Australia's primary producers are being urged to take on a five-day wellbeing challenge as part of Farm Safety Week.
The challenge has been developed by one of Australia's largest rural charities, Rural Aid, who wanted to highlight that many farmers failed to prioritise their own wellbeing - creating a hazard just as dangerous as the many physical risks they face on-farm.
Rural Aid CEO John Warlters said it was well known that farming was a high risk job but mental stresses were often overlooked.
"You're working from heights, with complex machinery, handling livestock and the single vehicle incident rate is huge," he said.
"On top of that, stress caused by long working hours, drought, bushfires, financial worries, price uncertainty, and high input costs is ever present.
"There is a correlation between people suffering stress or overwhelm and accidents occurring."
Jane McCollum, a counsellor based in regional Queensland, recently ran a webinar for primary producers on how to deal with the sense of overwhelm that is prevalent in the agricultural community.
"As a counsellor, I meet with plenty of primary producers whose state of overwhelm is quite chronic in nature, to the point that we do actually need some assistance in coming out of that state,' she said.
"This is why it's so important to educate that simple regular activities can keep overwhelm in check.
"I liken it to being struck by a dust storm; you're not able to breathe, you're not able to see ahead of you. In that moment, in that absolute moment, you can tend to be a little bit panicked and even freeze. That's the feeling of being overwhelmed.
"For example, you might want to go into town from the property to fuel up, go to the bank, the post office and you have the shopping list with you.
"But you find yourself heading into town and you realise that you don't even know why you're there. This is often a good sign you're overwhelmed.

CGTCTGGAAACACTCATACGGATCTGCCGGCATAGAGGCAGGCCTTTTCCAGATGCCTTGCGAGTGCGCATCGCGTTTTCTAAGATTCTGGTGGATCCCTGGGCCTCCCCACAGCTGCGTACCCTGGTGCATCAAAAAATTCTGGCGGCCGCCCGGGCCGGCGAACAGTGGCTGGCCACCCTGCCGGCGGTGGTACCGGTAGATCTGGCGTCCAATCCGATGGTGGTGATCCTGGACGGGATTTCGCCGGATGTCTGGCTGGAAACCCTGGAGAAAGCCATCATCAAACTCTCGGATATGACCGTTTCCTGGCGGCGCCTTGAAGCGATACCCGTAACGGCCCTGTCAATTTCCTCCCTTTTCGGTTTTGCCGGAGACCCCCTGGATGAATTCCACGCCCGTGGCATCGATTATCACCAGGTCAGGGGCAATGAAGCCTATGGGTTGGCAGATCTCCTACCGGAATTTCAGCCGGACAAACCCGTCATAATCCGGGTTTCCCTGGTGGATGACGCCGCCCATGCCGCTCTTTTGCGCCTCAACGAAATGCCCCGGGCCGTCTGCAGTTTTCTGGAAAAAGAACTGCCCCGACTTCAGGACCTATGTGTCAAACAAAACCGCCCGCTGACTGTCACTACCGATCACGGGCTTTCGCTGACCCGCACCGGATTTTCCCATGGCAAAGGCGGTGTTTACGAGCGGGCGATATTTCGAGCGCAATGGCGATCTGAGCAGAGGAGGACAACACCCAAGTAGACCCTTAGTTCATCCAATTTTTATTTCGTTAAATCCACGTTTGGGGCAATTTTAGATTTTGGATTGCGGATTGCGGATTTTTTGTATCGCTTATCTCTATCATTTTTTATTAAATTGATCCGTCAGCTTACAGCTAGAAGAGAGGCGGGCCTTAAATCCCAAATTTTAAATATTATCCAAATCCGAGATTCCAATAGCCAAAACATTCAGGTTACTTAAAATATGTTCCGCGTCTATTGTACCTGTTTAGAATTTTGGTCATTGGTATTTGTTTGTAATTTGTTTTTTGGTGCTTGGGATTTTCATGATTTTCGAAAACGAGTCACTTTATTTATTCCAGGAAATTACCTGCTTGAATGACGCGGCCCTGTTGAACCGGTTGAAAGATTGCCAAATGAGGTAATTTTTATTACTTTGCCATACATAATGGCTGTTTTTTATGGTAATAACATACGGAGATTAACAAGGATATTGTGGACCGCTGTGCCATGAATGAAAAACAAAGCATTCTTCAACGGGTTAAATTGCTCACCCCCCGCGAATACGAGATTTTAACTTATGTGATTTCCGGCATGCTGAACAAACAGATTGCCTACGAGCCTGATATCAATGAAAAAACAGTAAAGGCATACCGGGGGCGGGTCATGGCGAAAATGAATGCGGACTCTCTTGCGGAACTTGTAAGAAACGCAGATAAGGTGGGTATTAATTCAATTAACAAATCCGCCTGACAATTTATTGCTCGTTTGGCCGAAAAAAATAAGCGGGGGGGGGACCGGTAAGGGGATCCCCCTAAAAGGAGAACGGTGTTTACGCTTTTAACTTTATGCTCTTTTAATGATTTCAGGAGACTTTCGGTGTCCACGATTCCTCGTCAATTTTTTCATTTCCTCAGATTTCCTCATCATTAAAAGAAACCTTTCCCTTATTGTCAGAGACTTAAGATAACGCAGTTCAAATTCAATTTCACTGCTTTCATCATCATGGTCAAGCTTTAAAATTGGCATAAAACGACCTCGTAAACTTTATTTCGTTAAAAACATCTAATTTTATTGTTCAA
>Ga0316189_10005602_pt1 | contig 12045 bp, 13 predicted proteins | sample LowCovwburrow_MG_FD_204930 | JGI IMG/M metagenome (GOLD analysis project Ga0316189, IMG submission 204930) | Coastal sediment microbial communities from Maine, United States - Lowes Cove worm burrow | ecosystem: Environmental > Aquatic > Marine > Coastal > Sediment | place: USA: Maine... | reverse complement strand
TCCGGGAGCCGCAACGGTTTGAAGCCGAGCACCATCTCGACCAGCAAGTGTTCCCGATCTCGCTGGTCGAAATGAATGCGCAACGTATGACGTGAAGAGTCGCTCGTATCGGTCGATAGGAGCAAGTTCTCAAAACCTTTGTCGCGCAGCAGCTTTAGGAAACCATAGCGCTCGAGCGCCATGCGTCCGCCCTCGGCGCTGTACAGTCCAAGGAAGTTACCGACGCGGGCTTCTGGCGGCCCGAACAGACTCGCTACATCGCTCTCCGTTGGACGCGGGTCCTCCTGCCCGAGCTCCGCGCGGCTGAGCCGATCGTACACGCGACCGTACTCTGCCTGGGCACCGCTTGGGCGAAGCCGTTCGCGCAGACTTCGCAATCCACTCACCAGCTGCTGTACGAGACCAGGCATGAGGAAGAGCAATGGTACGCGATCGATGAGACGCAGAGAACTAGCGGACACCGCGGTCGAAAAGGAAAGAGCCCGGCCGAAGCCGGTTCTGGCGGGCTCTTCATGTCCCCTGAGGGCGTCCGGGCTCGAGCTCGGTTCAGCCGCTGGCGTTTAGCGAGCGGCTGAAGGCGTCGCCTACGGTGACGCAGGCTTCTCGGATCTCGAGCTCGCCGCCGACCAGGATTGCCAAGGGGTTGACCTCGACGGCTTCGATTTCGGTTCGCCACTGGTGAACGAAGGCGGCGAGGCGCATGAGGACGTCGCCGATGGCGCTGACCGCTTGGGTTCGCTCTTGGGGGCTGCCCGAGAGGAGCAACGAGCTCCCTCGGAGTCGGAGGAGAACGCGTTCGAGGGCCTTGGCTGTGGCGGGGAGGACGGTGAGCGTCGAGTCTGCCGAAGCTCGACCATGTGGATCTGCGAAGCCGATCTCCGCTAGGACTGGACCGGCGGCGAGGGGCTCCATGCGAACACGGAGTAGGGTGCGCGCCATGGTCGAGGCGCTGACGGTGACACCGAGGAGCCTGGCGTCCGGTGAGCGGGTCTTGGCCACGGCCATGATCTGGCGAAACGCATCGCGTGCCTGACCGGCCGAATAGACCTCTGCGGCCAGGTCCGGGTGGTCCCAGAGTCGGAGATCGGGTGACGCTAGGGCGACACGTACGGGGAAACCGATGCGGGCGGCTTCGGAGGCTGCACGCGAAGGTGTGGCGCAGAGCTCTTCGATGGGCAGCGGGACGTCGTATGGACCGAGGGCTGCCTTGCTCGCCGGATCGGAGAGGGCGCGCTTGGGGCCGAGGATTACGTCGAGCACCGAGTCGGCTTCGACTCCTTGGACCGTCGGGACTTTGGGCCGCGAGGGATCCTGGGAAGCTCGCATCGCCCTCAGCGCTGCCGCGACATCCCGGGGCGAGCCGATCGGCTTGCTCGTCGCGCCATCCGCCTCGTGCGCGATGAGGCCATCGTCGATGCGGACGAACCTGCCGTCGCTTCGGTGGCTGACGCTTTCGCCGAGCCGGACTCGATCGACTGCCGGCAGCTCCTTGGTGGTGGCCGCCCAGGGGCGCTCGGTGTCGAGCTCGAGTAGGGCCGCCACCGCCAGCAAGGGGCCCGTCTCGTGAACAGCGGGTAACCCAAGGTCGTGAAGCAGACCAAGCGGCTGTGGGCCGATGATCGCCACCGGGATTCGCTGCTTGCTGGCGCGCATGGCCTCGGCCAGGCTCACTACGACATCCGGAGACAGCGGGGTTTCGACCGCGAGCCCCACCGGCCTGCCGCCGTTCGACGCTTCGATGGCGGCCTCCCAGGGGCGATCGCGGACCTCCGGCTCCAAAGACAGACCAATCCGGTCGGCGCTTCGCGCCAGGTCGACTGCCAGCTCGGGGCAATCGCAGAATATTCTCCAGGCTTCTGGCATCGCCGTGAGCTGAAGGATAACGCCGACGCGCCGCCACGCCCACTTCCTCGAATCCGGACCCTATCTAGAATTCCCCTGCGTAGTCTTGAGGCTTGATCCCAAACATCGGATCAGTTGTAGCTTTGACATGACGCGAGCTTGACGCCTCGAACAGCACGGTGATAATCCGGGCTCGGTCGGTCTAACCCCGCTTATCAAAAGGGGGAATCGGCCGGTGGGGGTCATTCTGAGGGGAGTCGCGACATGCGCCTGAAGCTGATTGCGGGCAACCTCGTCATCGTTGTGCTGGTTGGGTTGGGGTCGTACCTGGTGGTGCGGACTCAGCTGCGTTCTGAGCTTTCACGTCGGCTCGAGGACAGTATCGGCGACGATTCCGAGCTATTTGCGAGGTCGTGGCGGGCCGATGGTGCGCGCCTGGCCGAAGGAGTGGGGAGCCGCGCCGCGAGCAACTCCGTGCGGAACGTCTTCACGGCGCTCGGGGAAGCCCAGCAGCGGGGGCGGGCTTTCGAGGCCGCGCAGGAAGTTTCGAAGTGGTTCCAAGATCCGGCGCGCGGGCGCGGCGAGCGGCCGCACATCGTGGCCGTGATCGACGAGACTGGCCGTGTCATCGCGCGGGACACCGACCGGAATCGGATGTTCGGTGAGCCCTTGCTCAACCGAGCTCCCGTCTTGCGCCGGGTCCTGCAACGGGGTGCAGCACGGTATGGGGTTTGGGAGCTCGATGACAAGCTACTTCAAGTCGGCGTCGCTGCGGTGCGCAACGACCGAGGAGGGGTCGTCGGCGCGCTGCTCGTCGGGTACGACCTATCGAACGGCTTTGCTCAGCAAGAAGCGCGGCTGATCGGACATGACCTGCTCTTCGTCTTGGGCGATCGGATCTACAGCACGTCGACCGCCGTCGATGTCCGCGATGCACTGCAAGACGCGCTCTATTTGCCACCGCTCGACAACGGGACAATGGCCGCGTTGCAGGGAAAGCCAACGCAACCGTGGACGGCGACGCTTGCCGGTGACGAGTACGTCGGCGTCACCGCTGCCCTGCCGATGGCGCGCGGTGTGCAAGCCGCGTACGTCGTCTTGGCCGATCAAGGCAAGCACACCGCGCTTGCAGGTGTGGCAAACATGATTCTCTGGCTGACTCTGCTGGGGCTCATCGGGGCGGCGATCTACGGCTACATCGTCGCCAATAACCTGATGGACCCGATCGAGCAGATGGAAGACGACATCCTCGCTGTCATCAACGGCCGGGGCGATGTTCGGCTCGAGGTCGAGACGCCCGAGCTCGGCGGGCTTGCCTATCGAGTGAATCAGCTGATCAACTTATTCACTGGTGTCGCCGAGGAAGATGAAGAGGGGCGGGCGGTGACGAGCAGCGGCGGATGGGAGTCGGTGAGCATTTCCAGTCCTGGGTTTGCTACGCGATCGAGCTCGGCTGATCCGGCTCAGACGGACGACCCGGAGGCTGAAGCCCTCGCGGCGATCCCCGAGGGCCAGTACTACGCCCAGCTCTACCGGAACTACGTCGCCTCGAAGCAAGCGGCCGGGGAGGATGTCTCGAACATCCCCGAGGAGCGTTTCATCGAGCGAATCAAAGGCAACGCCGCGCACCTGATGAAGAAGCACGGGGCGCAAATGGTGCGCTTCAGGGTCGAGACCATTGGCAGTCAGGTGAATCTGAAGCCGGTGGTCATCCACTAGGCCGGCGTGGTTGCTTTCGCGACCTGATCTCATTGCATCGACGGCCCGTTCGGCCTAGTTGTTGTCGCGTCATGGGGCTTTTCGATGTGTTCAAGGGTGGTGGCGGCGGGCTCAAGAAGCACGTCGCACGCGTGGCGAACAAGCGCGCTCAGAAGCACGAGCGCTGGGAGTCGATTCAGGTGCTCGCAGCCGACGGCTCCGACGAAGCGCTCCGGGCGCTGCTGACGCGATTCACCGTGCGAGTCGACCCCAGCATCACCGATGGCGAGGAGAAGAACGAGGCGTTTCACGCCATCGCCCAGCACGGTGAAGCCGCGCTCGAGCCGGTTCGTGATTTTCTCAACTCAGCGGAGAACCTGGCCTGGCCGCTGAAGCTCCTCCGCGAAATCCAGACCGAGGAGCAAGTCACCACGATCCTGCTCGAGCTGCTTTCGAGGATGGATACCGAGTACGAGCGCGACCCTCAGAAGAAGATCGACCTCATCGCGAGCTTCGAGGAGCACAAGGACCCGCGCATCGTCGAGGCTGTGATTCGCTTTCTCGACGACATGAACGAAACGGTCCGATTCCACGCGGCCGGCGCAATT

"You might be unwell and fatigued, but there's no discernable reason to feel that way. That's another common sign.
"Or you're having trouble focusing and completing simple tasks...things that you would have usually been able to do okay but, for some reason, you're just not being able to carry out those tasks."
Ms McCollum said farmers just need to complete one simple task every day.
Day 1: Make time to relax
The best of engines needs a cooling off period, and your prize stock horse still needs a rest period. Lock in time out for yourself today to relax and to stop for at least 20 mins. This looks different for everybody: watching their favourite TV series, playing Candy Crush, reading a book, getting out into the garden or doing some photography. Some people love to just go and sit on the fence with a cup of tea and look at the view.
Day 2: Do some enjoyable exercise
There's a difference between physical activity and exercise. Physical activity is great in its own sense, but it's all about work. When your work is stressing you, there's going to still be issues of stress around that physical activity. This is where exercise is different. It's intentional and it's a period of time that you can just be doing it for yourself. Maybe leave the quad bike and walk to the mailbox today. Try doing even a walk for 10 minutes three times today if a whole 30 minutes is untenable.
Day 3: Talk about what's up
Talk over an issue that's troubling you with a professional, friend, or family member. One of the exacerbating factors in rural Australia is our propensity to keep it all in, which has long been viewed as very admirable, but it's actually dangerous.
Day 4: Pros and cons
Whether personally and professionally, when you're trying to make a big decision, do a pros and cons list. When you put things down on paper and you see what's good about that decision and what's not so good about that decision, you start to see the big picture.
Day 5: Break it down
Breaking big jobs or big challenges down into smaller parts is really important when it comes to dealing with overwhelm because we tend to try to tackle the bigness of the issue which isn't helpful. Break it down and deal with it bit by bit. Some other words here that you can see are streamline, disentangle, clarify, clean it up, order, unscramble, facilitate, get down to basics, reduce, and make clear. I use a big sheet of paper.